2.5 out of 5 (Fairly Good)
"Bheema" is a mix of action, romance, thrill and sentiment, but fails to impress. The shoddy screenplay and jerky narration are more to blame than the lack of ingenuity on the part of the director. "Bheema" is a one-man show of Vikram.
PVS Wed, 16 Jan 2008
Bheema hit the screen after having been lying in the cans for a long long time. Vikram, who had no films in 2007, should thank his stars. Lingusamy, who directed the film, his first with Vikram, is known for making family stories. "Bheema" is a mix of action, romance, thrill and sentiment, but fails to impress. The shoddy screenplay and jerky narration are more to blame than the lack of ingenuity on the part of the director. As Vikram's stake is greater than the others, he carries the entire film on his shoulders. He comes out with his by now familiar knock-out performance. Trisha plays her role with grit making the most of her experience of working with Vikram in "Saamy". Lingusamy had roped in the entire "Ghajini team", including cinematographer R.D Rajasekhar, art director Rajeevan and editor Antony. However, they could not do much to lift the film up. The end product is no different from the routinely churned out gangster movies. The one-and-a-half year anxious wait only helped publicize the title "Bheema" the character Vikram played.
Here goes the story...
There are two rival gangs, one headed by Chinna (Prakash Raj) and the other by dreaded don Periyavar (Raghuvaran). Shekhar (Vikram), son of an honest and dedicated policeman, grows up in Rameswaram. From childhood he is drawn towards Chinna more for his benevolent nature than his dark side. Shekhar's admiration for Chinna develops into adoration. For him, Chinna is a role model. He eventually joins the ranks of the gangster and rises to become his trusted lieutenant. A turf war breaks out between Chinna and Periyavar. Fighting on the side of Chinna, 'all muscle' Shekhar humbles Periyavar and his sons and helps Chinna establish his supremacy. However, the rivalry between the two gangs intensifies in a bid to eliminate each other. Terror is let loose. Then enters a new police commissioner (Ashish Vidyarthi). He forms a special team to liquidate the two gangs in encounters. Meanwhile, Shekhar falls in love with Charu (Trisha). This further complicates matters. With the special team in hot pursuit of the gangs, the situation hots up leading to shoot-outs and the resultant mayhem.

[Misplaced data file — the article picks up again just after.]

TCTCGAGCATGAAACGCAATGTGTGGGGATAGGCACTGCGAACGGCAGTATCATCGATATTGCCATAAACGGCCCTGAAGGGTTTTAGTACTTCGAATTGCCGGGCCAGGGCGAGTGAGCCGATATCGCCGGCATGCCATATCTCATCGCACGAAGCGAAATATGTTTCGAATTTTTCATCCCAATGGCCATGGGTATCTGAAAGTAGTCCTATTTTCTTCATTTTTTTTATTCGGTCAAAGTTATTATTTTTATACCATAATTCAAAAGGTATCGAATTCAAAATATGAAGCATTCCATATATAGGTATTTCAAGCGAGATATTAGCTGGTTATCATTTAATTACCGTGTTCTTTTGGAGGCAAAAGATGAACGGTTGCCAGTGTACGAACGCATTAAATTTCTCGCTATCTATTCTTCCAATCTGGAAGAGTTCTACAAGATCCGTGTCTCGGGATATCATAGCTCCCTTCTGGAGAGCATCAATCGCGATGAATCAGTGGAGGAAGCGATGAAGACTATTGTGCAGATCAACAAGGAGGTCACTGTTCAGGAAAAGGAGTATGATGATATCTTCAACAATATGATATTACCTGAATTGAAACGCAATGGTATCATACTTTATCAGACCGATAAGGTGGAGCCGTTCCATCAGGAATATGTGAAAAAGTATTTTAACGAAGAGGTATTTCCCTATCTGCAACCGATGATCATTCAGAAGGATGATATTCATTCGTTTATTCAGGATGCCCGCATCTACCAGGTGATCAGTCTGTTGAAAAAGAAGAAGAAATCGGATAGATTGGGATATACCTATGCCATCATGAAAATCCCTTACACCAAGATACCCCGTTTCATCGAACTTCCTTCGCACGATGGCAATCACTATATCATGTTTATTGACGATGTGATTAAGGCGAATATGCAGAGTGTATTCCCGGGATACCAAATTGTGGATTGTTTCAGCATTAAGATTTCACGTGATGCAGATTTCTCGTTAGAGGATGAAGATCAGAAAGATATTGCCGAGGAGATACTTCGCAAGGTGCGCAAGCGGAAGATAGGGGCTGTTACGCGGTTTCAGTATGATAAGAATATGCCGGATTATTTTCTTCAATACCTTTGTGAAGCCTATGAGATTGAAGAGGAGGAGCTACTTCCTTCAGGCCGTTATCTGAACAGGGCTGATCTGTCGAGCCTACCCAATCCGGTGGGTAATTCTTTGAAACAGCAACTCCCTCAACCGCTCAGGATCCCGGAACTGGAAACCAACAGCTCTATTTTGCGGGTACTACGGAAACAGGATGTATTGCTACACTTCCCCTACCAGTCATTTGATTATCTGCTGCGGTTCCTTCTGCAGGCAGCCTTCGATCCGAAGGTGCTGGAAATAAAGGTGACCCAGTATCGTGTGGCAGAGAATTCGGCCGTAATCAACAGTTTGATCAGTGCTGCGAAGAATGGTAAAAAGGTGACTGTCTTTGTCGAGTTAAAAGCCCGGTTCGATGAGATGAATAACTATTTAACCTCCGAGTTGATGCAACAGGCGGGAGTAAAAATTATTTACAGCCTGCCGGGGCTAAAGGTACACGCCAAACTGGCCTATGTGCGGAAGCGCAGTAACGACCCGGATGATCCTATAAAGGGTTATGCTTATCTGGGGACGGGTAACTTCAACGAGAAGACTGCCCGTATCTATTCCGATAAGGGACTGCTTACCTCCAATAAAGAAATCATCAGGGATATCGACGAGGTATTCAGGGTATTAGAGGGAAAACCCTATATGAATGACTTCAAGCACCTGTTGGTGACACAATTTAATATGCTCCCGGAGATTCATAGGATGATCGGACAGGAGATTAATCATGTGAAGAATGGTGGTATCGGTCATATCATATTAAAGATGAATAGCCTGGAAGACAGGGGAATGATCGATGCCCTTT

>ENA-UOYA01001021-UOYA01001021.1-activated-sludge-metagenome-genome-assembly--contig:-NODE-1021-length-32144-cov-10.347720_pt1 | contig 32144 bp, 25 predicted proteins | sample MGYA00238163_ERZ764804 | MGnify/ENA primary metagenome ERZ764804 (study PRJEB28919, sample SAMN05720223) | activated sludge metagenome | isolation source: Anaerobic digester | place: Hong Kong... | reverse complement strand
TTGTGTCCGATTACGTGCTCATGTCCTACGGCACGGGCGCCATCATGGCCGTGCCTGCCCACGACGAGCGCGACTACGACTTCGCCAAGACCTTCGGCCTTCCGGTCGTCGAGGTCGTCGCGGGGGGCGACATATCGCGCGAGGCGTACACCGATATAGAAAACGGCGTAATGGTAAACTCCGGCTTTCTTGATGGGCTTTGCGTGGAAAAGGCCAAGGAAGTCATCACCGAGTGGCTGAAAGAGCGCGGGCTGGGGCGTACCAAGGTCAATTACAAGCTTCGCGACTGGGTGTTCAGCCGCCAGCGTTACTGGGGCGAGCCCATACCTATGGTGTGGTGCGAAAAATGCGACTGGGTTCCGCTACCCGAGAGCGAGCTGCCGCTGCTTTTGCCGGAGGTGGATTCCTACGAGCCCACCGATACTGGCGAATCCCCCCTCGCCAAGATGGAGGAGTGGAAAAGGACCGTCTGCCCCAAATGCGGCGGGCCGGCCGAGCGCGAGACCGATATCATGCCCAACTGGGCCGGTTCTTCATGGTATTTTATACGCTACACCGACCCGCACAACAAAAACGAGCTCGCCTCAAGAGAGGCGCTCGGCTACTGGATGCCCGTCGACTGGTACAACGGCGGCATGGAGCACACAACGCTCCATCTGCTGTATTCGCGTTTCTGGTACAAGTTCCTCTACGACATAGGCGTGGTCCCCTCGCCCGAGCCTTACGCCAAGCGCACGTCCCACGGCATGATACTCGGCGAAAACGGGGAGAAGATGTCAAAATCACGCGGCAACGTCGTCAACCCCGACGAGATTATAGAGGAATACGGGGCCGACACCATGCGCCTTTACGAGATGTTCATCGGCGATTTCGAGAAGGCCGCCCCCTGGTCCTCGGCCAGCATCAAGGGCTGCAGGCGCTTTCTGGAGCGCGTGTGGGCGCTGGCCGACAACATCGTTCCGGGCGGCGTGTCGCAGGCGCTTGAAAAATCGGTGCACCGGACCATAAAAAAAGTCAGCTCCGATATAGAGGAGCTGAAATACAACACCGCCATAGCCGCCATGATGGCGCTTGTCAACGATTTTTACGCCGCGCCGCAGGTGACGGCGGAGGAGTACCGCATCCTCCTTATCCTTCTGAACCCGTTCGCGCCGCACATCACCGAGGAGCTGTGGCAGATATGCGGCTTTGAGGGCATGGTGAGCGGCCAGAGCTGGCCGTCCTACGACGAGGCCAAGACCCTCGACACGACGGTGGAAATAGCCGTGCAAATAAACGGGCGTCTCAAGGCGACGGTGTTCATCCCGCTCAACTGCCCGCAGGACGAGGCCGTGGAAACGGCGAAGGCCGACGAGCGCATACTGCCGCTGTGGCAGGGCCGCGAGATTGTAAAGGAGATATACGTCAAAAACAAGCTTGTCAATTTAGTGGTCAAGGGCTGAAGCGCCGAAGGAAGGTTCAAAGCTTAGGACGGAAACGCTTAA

Two of the scenes that provide relief from boredom are a birthday party where Shekhar (Vikram) in a state of inebriation confronts the Police Commissioner and the kidnapping of sleeping Periyavar from his house. How Chinna (Prakash Raj) gets to marry his childhood girl-friend, Padma (Lakshmi Gopalasamy) is hilarious.
There are too many fights and songs which the situations do not warrant. They are not only supercilious but monotonous.
"Bheema" is the one-man show of Vikram. He once again proves that he is a class by himself. In action scenes, with his painstakingly built physique, body language, aggression and intensity, Vikram looks awesome. It is he who takes the audience through.
Trisha playing opposite Vikram is somewhat subdued. A bubbly girl like Trisha is a mismatch for the role of the lover of a gang member who is not emotionally involved in romancing. She goes through the motions mechanically. That is what the story required of her.
Prakash Raj and Raghuvaran as the leaders of the two rival gangs play their roles in their characteristic styles. "Thalaivasal" Vijay (Saamy) is apt for the role of conscious keeper of Prakash Raj. On Vikram's request, Sherin performed an item number in the film.
Despite Harris Jayaraj's sprightly music, some of the songs do not jell with the story. "Mudal Mazhai", filmed in Switzerland, is badly choreographed. Action sequences, especially the market fight, carry the unmistakable stamp of stunt master Kanal Kannan. Ace cinematographer R.D. Rajasekhar's creative urge is evident in every frame. This is RD's first film with Vikram and Lingusamy.
2.5 out of 5 (Fairly Good)